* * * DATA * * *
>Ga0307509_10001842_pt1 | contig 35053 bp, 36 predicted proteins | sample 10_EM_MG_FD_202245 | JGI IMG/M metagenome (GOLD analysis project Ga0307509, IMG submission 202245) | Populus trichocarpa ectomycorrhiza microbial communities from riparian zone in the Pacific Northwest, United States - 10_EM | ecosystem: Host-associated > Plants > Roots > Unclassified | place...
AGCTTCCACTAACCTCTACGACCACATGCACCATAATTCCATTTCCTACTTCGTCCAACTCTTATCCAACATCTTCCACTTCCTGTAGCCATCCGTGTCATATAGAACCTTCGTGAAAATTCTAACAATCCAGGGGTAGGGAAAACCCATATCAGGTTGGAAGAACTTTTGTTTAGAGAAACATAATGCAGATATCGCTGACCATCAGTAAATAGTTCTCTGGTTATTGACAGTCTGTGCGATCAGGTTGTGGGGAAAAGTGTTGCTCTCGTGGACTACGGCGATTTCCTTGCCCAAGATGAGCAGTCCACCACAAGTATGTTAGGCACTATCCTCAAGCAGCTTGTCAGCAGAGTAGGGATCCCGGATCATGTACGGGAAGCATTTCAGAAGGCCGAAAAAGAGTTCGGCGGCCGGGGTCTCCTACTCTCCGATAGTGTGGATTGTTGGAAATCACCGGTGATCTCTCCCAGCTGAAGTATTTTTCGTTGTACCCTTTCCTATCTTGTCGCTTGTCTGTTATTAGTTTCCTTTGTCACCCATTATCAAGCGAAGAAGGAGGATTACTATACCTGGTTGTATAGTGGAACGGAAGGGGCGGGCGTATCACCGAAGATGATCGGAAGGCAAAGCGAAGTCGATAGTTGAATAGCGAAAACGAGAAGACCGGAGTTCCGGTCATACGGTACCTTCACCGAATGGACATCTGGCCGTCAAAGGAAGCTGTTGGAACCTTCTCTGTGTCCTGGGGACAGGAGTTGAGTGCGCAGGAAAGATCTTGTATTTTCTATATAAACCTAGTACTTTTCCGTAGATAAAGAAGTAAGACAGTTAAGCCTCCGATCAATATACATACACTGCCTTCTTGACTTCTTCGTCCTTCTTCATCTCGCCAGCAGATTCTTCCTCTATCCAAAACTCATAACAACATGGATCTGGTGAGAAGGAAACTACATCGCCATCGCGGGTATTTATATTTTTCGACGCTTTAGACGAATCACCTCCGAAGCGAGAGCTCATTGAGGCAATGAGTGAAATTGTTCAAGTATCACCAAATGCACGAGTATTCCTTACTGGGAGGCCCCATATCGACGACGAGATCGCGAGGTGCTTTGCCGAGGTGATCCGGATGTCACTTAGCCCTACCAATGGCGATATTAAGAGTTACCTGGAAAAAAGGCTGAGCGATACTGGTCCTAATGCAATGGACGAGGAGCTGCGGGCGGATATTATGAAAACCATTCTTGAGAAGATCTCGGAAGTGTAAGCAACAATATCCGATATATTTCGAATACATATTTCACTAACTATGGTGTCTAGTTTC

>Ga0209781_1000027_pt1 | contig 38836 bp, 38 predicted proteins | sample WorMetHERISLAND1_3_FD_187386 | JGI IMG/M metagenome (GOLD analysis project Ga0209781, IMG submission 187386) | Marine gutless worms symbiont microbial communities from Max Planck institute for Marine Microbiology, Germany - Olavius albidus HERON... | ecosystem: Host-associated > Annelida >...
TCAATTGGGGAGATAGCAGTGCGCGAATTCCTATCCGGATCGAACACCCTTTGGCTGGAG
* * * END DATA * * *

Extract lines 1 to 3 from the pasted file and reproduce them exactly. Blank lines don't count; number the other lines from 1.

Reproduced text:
>Ga0307509_10001842_pt1 | contig 35053 bp, 36 predicted proteins | sample 10_EM_MG_FD_202245 | JGI IMG/M metagenome (GOLD analysis project Ga0307509, IMG submission 202245) | Populus trichocarpa ectomycorrhiza microbial communities from riparian zone in the Pacific Northwest, United States - 10_EM | ecosystem: Host-associated > Plants > Roots > Unclassified | place...
AGCTTCCACTAACCTCTACGACCACATGCACCATAATTCCATTTCCTACTTCGTCCAACTCTTATCCAACATCTTCCACTTCCTGTAGCCATCCGTGTCATATAGAACCTTCGTGAAAATTCTAACAATCCAGGGGTAGGGAAAACCCATATCAGGTTGGAAGAACTTTTGTTTAGAGAAACATAATGCAGATATCGCTGACCATCAGTAAATAGTTCTCTGGTTATTGACAGTCTGTGCGATCAGGTTGTGGGGAAAAGTGTTGCTCTCGTGGACTACGGCGATTTCCTTGCCCAAGATGAGCAGTCCACCACAAGTATGTTAGGCACTATCCTCAAGCAGCTTGTCAGCAGAGTAGGGATCCCGGATCATGTACGGGAAGCATTTCAGAAGGCCGAAAAAGAGTTCGGCGGCCGGGGTCTCCTACTCTCCGATAGTGTGGATTGTTGGAAATCACCGGTGATCTCTCCCAGCTGAAGTATTTTTCGTTGTACCCTTTCCTATCTTGTCGCTTGTCTGTTATTAGTTTCCTTTGTCACCCATTATCAAGCGAAGAAGGAGGATTACTATACCTGGTTGTATAGTGGAACGGAAGGGGCGGGCGTATCACCGAAGATGATCGGAAGGCAAAGCGAAGTCGATAGTTGAATAGCGAAAACGAGAAGACCGGAGTTCCGGTCATACGGTACCTTCACCGAATGGACATCTGGCCGTCAAAGGAAGCTGTTGGAACCTTCTCTGTGTCCTGGGGACAGGAGTTGAGTGCGCAGGAAAGATCTTGTATTTTCTATATAAACCTAGTACTTTTCCGTAGATAAAGAAGTAAGACAGTTAAGCCTCCGATCAATATACATACACTGCCTTCTTGACTTCTTCGTCCTTCTTCATCTCGCCAGCAGATTCTTCCTCTATCCAAAACTCATAACAACATGGATCTGGTGAGAAGGAAACTACATCGCCATCGCGGGTATTTATATTTTTCGACGCTTTAGACGAATCACCTCCGAAGCGAGAGCTCATTGAGGCAATGAGTGAAATTGTTCAAGTATCACCAAATGCACGAGTATTCCTTACTGGGAGGCCCCATATCGACGACGAGATCGCGAGGTGCTTTGCCGAGGTGATCCGGATGTCACTTAGCCCTACCAATGGCGATATTAAGAGTTACCTGGAAAAAAGGCTGAGCGATACTGGTCCTAATGCAATGGACGAGGAGCTGCGGGCGGATATTATGAAAACCATTCTTGAGAAGATCTCGGAAGTGTAAGCAACAATATCCGATATATTTCGAATACATATTTCACTAACTATGGTGTCTAGTTTC

>Ga0209781_1000027_pt1 | contig 38836 bp, 38 predicted proteins | sample WorMetHERISLAND1_3_FD_187386 | JGI IMG/M metagenome (GOLD analysis project Ga0209781, IMG submission 187386) | Marine gutless worms symbiont microbial communities from Max Planck institute for Marine Microbiology, Germany - Olavius albidus HERON... | ecosystem: Host-associated > Annelida >...